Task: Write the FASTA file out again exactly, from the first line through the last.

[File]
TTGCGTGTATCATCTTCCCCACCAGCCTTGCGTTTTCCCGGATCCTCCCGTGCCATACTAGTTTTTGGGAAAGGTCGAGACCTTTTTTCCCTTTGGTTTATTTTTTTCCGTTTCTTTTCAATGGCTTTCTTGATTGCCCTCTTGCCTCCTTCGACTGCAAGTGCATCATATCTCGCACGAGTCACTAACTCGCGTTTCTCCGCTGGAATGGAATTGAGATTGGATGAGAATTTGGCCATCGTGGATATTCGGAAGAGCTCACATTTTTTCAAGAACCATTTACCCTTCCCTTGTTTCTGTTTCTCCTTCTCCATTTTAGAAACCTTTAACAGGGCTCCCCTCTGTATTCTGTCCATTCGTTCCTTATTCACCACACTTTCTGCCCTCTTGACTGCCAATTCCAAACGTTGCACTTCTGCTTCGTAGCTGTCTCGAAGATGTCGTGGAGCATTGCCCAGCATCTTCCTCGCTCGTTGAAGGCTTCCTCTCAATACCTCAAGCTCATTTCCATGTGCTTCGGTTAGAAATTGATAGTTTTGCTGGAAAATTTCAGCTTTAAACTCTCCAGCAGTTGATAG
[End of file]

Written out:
TTGCGTGTATCATCTTCCCCACCAGCCTTGCGTTTTCCCGGATCCTCCCGTGCCATACTAGTTTTTGGGAAAGGTCGAGACCTTTTTTCCCTTTGGTTTATTTTTTTCCGTTTCTTTTCAATGGCTTTCTTGATTGCCCTCTTGCCTCCTTCGACTGCAAGTGCATCATATCTCGCACGAGTCACTAACTCGCGTTTCTCCGCTGGAATGGAATTGAGATTGGATGAGAATTTGGCCATCGTGGATATTCGGAAGAGCTCACATTTTTTCAAGAACCATTTACCCTTCCCTTGTTTCTGTTTCTCCTTCTCCATTTTAGAAACCTTTAACAGGGCTCCCCTCTGTATTCTGTCCATTCGTTCCTTATTCACCACACTTTCTGCCCTCTTGACTGCCAATTCCAAACGTTGCACTTCTGCTTCGTAGCTGTCTCGAAGATGTCGTGGAGCATTGCCCAGCATCTTCCTCGCTCGTTGAAGGCTTCCTCTCAATACCTCAAGCTCATTTCCATGTGCTTCGGTTAGAAATTGATAGTTTTGCTGGAAAATTTCAGCTTTAAACTCTCCAGCAGTTGATAG